All Things Georgette

Helen – a very revealing story

Georgette Heyer’s second contemporary novel, Helen, would also be her most autobiographical. She had struggled to write after her father’s sudden death in June 1925 and given up any thought of writing a ‘period’ novel. Though she loved writing historical fiction – especially the high-spirited, vivid novels with which she was making her name – Georgette needed to be in a positive frame of mind to do so. This eluded her for many months after her father’s death. When she did at last return to her writing, it was to pen the book that would be her most cathartic and her most revealing; years later she would firmly suppress it.

Helen was Georgette Heyer’s first novel written after her father’s sudden death and her first book to be published by Longmans.
This is the first edition dustjacket.

An outlet for grief

Helen tells the story of Helen Marchant, from her birth and the immediate death of her mother, through her childhood and adolescence into the tumultuous years of young adulthood. Helen’s father decides to raise his only child himself and he and Helen become inseparable. She adores him – much as Heyer adored her own dad – and Marchant raises his Helen in his own particular way, just as Georgette’s father did:

‘Himself had taught Helen to read and write, while in long talks with her he had instilled into her a not inconsiderable knowledge of history and literature’

‘I don’t want Helen educated for a profession and made to pass Matriculation. I want her mind to expand. I want her to be accomplished in the sense that she has a wide knowledge of art and history, and literature, and the things that matter.’

Helen, Georgette Heyer, Longmans,1928, pp. 44 & 46.

There are many moments in Helen that echo moments in Georgette Heyer’s life, but the most telling part of the book comes at the end when Marchant dies suddenly and Helen is left utterly bereft. Throughout the book, Helen is depicted as someone who doesn’t show her feelings – who cannot bear ‘to have them touched’. This was Georgette’s way, too: ‘There was reserve in that voice, and an instinctive recoil from any impending intimacy.’ Writing Helen gave Georgette an outlet for her deepest feelings and it was an outlet that only she and those who knew her best would ever know about.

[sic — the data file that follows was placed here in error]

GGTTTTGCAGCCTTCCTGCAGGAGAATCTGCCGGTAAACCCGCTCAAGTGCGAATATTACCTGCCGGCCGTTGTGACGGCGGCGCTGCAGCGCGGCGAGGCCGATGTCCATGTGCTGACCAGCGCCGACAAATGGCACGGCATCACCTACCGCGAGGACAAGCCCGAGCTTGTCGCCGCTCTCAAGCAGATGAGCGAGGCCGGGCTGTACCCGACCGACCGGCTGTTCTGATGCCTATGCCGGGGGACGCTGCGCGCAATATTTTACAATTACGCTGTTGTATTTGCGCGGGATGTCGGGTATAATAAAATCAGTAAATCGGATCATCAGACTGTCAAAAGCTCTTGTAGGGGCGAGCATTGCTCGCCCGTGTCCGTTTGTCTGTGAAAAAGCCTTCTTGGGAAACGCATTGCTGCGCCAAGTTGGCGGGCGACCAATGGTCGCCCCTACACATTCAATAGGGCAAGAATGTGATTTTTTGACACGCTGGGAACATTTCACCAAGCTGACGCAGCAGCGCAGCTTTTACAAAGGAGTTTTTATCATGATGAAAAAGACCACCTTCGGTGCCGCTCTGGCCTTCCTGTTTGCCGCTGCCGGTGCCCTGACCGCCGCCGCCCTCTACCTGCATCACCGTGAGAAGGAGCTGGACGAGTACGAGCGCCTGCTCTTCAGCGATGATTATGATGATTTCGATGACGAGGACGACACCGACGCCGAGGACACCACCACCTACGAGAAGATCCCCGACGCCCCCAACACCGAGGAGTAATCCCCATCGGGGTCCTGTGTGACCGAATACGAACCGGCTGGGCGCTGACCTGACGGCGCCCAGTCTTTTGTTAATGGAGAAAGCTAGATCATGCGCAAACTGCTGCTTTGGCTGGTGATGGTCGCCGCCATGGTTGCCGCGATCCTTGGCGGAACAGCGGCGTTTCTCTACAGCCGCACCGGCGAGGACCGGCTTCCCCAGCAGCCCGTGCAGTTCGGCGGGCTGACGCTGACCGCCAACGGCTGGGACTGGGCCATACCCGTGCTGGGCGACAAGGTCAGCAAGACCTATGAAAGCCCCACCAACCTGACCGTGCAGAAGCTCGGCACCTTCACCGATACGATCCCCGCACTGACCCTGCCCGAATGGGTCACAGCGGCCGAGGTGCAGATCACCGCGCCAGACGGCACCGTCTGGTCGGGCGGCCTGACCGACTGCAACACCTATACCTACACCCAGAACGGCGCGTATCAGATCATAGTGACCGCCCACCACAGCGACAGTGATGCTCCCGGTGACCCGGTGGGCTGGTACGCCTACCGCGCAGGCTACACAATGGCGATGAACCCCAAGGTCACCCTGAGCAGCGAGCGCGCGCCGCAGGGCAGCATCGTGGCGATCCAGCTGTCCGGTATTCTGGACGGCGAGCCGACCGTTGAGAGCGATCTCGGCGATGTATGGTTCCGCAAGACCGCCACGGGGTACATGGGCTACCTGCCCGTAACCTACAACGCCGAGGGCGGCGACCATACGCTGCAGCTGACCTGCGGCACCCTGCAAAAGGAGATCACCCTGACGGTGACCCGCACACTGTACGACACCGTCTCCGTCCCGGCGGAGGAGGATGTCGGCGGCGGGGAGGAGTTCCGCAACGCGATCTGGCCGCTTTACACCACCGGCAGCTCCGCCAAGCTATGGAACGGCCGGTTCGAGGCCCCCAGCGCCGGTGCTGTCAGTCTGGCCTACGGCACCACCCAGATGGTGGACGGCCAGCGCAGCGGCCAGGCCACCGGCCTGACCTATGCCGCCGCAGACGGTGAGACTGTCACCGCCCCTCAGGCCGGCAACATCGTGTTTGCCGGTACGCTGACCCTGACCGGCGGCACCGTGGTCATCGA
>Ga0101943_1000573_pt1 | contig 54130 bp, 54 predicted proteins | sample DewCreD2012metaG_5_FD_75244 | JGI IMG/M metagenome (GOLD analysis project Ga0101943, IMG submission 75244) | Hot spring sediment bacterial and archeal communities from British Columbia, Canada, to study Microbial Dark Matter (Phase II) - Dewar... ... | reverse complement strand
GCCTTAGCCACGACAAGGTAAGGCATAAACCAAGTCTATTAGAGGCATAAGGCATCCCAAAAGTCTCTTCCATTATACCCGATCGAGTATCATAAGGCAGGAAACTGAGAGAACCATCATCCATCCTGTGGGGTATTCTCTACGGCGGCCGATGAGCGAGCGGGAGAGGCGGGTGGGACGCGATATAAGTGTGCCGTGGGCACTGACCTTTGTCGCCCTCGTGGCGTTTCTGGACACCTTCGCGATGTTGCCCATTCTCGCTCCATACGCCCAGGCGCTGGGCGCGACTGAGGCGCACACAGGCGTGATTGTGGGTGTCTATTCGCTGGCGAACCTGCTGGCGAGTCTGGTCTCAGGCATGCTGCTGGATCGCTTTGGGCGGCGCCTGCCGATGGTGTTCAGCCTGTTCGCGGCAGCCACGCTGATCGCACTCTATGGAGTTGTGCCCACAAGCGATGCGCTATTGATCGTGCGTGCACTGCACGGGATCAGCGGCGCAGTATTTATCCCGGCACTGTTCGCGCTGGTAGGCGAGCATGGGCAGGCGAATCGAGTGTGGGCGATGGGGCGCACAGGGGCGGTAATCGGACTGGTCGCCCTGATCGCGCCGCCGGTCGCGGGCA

A grass hut in Africa

It is not known exactly when Georgette began writing Helen. She may have begun it before leaving for Africa in December 1926 or she may have written the whole novel in the grass hut that was to be her home for the next eighteen months. In the autumn of 1926 Ronald had gone out to Tanganyika (present-day Tanzania) in East Africa to prospect for tin with the hope of striking it rich and Georgette had joined there him a few months later. Their new home was genuinely remote for Ronald was prospecting in the Karagwe tin fields about eighty miles as the crow flies from the western shores of Lake Victoria. It was an extraordinary change from life in staid Wimbledon, but Georgette seems to have enjoyed the experience. In those early years of their marriage she had a definite taste for adventure and she adapted to life in Africa remarkably well.

Georgette and Ronald crossed Lake Victoria by boat to Bukoba and then journeyed about 150 miles by lorry to Karagwe.

Georgette finished Helen in the two-room hut made of elephant grass which was her home in East Africa. She and Ronald lived in a simple compound along with a number of other British prospectors; Georgette was the only white woman for 150 miles. With characteristic humour she named their hut ‘the Manor House’ and it was there that she wrote on her lap by the light of an oil lamp. Despite the exotic location and the presence of wild animals including rhinos and antelope, apart from one article for the Sphere magazine, Georgette did not write about her African experience. Instead she was content to continue writing about contemporary life in England and eventually to pen a historical romance.